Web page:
People came and went pretty quickly. Jose and Anastasia moved on, and Vincent went back to his parents place. Vincent was replaced by a Polish guy, a guy name Yanik.

When I moved out, these are the people who were living in the apartment.

  • Yanik. Male 20 y.o. Poland.
  • Michael. Male. 21. y.o Hong Kong.
  • Ida. Female. 20 y.o. Denmark.
  • Karl. Male 20 y.o. Denmark.
  • Malik. Same as above.

In the period between when I moved in and out, these people came and went: Yam, Javier and this Canadian kid.


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There was also a girl from Hong Kong named Yam. She barely spoke any English, so conversation was pretty strained at the best of times. A phrase of her’s that will stick with me is, “You go to sleeping?” Infinitive forms can be troublesome for non-native speakers.

Yam had a penchant for stealing my tobacco. She would pretend to be interested in how to roll my cigarettes, and would assume the responsibility as cigarette dispenser and roller, presumably in an attempt to control my consumption. She also had a bit of a crush on me, I think, and I sneaked an innocent peck on the lips just as she was reaching for her bags to go to the airport. The circumstances around how this all came about are pretty puzzling to me. Apparently I told her I liked her when I was drunk. A few nights later she came up to me and was able to communicate that I may have said something which may have lead her to think I was interested in her. This is probably the truth. I can’t remember what happened that night other than that I consumer half a bottle of cheap vodka.

The bricks and mortar

It’s almost as bad as my place in Bathurst

Living with so many people, in such a small space… I thought it would be worse.

I’ve lived in a house with students before, I was a student too. This is not as bad as my place in Bathurst, but it’s pretty bad.

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This is the kitchen. The washing machine is broken. If it worked, I doubt I would put shit in there anyway.

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The toilet. It looks cleaner than it really is.

The bong.

I’ll take any excuse to slip back into living like a bong fiend. And a perfect opportunity presented itself with the cramped and often uncomfortable living conditions of my Parisian residence. Weed is everywhere.

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It started like this: At first I smoked with trepidation. In the bathroom. I would hold the smoke in my lungs for as long time to make as little disturbance as possible when I blew the smoke out.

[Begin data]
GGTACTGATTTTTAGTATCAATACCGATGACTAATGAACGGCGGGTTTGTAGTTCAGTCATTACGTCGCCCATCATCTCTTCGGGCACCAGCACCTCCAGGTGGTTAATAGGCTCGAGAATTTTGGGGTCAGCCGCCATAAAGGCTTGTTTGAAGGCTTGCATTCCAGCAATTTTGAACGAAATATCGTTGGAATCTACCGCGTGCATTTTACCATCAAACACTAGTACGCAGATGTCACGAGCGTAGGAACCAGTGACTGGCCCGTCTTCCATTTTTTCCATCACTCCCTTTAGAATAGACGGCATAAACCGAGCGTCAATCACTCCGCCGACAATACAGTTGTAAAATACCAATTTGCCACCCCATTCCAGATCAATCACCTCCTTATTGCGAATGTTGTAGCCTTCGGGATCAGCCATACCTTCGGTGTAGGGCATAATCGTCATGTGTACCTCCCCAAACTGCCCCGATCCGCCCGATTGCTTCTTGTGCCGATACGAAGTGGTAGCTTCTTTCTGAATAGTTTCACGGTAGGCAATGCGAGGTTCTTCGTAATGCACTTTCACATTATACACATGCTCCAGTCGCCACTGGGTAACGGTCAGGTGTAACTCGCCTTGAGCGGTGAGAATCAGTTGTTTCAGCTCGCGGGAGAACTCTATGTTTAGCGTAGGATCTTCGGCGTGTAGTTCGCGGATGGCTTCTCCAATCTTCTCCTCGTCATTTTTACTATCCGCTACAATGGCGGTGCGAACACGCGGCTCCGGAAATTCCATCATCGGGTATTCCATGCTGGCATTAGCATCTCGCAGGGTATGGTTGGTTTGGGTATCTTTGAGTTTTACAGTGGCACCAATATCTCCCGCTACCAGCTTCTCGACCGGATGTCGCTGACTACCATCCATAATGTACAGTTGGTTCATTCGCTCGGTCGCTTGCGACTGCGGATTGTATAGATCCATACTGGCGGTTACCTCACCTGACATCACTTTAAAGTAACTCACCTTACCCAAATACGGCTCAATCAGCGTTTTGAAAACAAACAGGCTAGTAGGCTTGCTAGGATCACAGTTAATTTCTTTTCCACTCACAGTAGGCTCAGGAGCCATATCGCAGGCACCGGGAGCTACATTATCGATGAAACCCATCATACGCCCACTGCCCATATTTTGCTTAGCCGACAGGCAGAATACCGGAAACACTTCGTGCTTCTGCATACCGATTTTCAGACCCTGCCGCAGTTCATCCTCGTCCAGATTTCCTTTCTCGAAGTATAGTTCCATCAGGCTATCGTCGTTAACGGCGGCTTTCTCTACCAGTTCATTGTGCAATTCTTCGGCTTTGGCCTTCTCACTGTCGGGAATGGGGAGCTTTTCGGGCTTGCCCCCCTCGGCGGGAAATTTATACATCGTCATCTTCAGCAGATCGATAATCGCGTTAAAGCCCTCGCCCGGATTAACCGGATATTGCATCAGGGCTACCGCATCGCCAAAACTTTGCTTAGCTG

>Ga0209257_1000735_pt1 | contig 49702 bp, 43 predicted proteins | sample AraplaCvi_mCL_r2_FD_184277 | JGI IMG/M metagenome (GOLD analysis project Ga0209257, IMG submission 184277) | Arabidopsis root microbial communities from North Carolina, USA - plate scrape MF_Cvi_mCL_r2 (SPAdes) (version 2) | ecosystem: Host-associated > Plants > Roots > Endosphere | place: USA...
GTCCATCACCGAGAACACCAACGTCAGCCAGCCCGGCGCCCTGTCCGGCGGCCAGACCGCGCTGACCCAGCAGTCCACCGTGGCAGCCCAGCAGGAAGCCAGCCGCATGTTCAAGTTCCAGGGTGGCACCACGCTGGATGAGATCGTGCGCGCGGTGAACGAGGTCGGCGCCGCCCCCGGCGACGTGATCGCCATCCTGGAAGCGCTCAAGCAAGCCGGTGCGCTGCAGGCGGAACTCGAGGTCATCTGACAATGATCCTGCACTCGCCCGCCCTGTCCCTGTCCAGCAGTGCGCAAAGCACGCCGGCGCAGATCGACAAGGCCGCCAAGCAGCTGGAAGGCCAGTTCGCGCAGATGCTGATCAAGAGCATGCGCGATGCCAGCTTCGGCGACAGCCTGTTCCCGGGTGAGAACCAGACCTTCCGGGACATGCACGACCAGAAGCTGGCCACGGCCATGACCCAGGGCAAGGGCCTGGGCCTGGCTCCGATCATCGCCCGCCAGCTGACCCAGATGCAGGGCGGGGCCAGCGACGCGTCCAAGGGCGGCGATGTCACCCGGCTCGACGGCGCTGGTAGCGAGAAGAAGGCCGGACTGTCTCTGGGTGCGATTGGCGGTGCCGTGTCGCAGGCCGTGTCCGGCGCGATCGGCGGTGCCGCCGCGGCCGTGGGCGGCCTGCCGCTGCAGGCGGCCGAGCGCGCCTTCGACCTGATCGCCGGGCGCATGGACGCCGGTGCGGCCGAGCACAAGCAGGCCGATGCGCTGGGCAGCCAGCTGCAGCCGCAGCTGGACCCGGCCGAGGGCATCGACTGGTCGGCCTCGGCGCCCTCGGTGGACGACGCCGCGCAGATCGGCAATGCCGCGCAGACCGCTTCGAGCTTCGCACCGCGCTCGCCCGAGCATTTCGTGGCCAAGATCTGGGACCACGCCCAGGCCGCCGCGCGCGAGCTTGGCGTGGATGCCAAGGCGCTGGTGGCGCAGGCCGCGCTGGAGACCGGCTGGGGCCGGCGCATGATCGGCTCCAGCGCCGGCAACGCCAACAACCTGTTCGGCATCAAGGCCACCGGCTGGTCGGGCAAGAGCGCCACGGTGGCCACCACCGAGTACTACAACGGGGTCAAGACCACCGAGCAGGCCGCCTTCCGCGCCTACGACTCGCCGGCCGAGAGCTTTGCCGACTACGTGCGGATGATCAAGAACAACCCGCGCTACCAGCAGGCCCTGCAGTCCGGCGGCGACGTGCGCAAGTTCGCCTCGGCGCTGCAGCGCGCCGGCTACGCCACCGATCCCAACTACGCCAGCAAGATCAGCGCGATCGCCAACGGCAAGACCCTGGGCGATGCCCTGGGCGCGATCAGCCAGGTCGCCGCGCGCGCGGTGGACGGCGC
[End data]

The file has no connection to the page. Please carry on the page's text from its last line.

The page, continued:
Soon the bong came out to the living room. Progressively, the bong has become part of the furniture. Now, it warrants as much as attention as a lazy dog sleeping in the corner of the room.

Living with 6 or 7 people is like living in a small community.

What I find really interesting is this. People form their own groups, or ‘clicks’. Once that group is set, much like concrete, the existing click can’t be reshaped, only defaced with an outsider’s tag. You have to form your own ‘click’. Whether the new group comes from a collection of entirely new people, or the new group is comprised of some of the members from the old ‘click’, there can be no denying that when new people arrive in a spot where there’s already an established order of things, the new person can never really be a part of the old group, they must work to create their own organism with its own dynamic. So we wait for the old heads to fuck off and the new people to come in. This way we can start afresh with conscious ignorance of the previous occupants.

It sucks deciding who’s going to clean.

Definitely not the first person to experience this, but making sure everyone does their equal share of housework is a doozy. As soon as one person slacks off, unless the group addresses the issue as a whole, it starts a chain of dominoes that ends with nobody doing shit.

The best bit:

  • Best street. Living in the worst place on the best street has its benefits. Fucking mad cafes just around the corner. Close to the Eiffel Tower too.
  • No rules. Living with students means I give less of a shit about smoking dope. Even though we’re living in a cramped environment, I treat the place like a bong den. Nobody seems to mind.
  • Relations. Meeting, and living with this number of people has taught me a few lessons.

The worst bit:

  • Sleep on a couch. It’s comfortable. But it’s still a couch — “wanna come back to my couch? It folds out.”
  • The filth. Living with students. The most Lazy and generally messy phase of our lives. I am not a student.
  • Relations. Don’t fraternize with your housemates. It doesn’t matter how horny you are, going down this path can only lead to awkwardness.